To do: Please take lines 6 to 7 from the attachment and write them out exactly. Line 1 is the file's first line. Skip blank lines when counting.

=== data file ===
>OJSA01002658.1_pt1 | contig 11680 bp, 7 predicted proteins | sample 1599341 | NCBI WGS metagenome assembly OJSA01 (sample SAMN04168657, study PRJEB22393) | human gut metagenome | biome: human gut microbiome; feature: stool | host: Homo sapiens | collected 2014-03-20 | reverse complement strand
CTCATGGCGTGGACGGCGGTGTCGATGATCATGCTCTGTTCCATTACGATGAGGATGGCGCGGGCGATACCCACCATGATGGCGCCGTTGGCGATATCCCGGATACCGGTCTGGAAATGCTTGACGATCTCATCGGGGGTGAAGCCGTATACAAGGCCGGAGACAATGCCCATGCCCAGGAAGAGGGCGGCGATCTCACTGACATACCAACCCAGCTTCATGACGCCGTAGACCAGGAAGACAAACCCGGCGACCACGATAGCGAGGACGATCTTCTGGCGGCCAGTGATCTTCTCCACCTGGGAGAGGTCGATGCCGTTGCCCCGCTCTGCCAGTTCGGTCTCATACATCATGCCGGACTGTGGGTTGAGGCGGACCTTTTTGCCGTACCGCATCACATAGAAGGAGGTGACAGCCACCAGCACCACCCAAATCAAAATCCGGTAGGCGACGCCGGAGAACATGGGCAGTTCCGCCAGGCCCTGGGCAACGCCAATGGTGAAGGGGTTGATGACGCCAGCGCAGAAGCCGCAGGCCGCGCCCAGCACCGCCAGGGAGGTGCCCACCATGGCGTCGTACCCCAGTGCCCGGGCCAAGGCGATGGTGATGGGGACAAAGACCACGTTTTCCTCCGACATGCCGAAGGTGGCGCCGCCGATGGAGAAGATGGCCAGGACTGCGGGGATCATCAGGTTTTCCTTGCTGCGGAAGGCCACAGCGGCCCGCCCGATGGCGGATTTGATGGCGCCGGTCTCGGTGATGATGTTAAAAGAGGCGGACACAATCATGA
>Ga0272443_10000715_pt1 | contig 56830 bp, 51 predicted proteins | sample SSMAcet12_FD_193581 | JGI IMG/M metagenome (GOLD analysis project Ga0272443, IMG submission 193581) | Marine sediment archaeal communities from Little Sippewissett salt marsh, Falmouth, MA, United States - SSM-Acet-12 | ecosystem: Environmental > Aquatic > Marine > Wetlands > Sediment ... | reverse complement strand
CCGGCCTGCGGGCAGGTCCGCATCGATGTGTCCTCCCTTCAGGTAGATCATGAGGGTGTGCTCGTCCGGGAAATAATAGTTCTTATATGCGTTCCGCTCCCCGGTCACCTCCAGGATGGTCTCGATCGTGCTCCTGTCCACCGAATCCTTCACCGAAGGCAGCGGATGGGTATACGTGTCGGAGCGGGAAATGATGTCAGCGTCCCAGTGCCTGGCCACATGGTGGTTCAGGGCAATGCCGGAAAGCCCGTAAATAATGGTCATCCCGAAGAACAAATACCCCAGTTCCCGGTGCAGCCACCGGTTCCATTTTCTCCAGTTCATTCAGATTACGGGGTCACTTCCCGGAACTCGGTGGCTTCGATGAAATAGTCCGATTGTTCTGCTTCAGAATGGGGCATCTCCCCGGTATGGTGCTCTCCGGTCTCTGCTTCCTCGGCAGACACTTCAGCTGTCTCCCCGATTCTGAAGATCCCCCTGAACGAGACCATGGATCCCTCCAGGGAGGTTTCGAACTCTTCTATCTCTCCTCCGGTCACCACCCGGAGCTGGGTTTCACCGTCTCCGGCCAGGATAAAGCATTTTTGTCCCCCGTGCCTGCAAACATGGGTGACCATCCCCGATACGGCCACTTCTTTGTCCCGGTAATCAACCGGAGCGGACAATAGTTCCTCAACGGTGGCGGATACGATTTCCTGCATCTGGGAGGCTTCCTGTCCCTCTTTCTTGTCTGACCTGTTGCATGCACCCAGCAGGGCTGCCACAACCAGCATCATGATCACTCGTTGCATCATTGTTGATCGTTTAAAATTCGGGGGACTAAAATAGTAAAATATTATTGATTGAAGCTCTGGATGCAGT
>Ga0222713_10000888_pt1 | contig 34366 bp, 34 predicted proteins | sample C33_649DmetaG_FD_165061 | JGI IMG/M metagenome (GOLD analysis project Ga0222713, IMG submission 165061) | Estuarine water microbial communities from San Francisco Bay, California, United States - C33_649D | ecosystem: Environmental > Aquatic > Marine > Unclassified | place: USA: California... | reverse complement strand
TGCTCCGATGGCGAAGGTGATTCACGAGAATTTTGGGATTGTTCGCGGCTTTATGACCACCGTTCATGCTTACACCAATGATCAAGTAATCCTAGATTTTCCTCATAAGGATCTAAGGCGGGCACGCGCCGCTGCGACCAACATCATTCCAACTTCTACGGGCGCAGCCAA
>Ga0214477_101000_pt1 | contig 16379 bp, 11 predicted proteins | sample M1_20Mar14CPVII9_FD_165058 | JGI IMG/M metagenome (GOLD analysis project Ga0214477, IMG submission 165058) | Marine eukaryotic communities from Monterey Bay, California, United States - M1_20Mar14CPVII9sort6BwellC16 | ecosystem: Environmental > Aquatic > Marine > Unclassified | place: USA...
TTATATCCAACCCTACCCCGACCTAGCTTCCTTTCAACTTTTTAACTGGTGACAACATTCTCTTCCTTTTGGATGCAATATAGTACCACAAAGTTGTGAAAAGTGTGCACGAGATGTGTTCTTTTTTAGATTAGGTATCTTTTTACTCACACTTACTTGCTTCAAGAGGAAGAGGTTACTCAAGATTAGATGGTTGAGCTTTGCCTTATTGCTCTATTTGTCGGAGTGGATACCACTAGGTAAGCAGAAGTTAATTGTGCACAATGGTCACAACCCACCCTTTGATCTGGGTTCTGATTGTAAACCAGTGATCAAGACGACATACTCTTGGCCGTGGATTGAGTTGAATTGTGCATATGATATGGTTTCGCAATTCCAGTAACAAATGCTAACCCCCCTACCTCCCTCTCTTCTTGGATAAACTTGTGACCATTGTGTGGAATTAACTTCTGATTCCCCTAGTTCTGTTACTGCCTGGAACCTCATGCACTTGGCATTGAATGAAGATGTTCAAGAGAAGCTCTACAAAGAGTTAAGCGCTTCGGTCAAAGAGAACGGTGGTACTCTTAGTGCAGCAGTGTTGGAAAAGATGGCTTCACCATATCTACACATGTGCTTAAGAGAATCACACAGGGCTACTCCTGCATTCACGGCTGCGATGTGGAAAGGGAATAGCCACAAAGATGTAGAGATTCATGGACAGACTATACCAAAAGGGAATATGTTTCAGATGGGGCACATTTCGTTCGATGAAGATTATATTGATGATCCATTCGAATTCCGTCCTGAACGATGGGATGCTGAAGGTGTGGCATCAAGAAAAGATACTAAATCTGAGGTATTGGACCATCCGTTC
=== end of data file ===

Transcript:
TGCTCCGATGGCGAAGGTGATTCACGAGAATTTTGGGATTGTTCGCGGCTTTATGACCACCGTTCATGCTTACACCAATGATCAAGTAATCCTAGATTTTCCTCATAAGGATCTAAGGCGGGCACGCGCCGCTGCGACCAACATCATTCCAACTTCTACGGGCGCAGCCAA
>Ga0214477_101000_pt1 | contig 16379 bp, 11 predicted proteins | sample M1_20Mar14CPVII9_FD_165058 | JGI IMG/M metagenome (GOLD analysis project Ga0214477, IMG submission 165058) | Marine eukaryotic communities from Monterey Bay, California, United States - M1_20Mar14CPVII9sort6BwellC16 | ecosystem: Environmental > Aquatic > Marine > Unclassified | place: USA...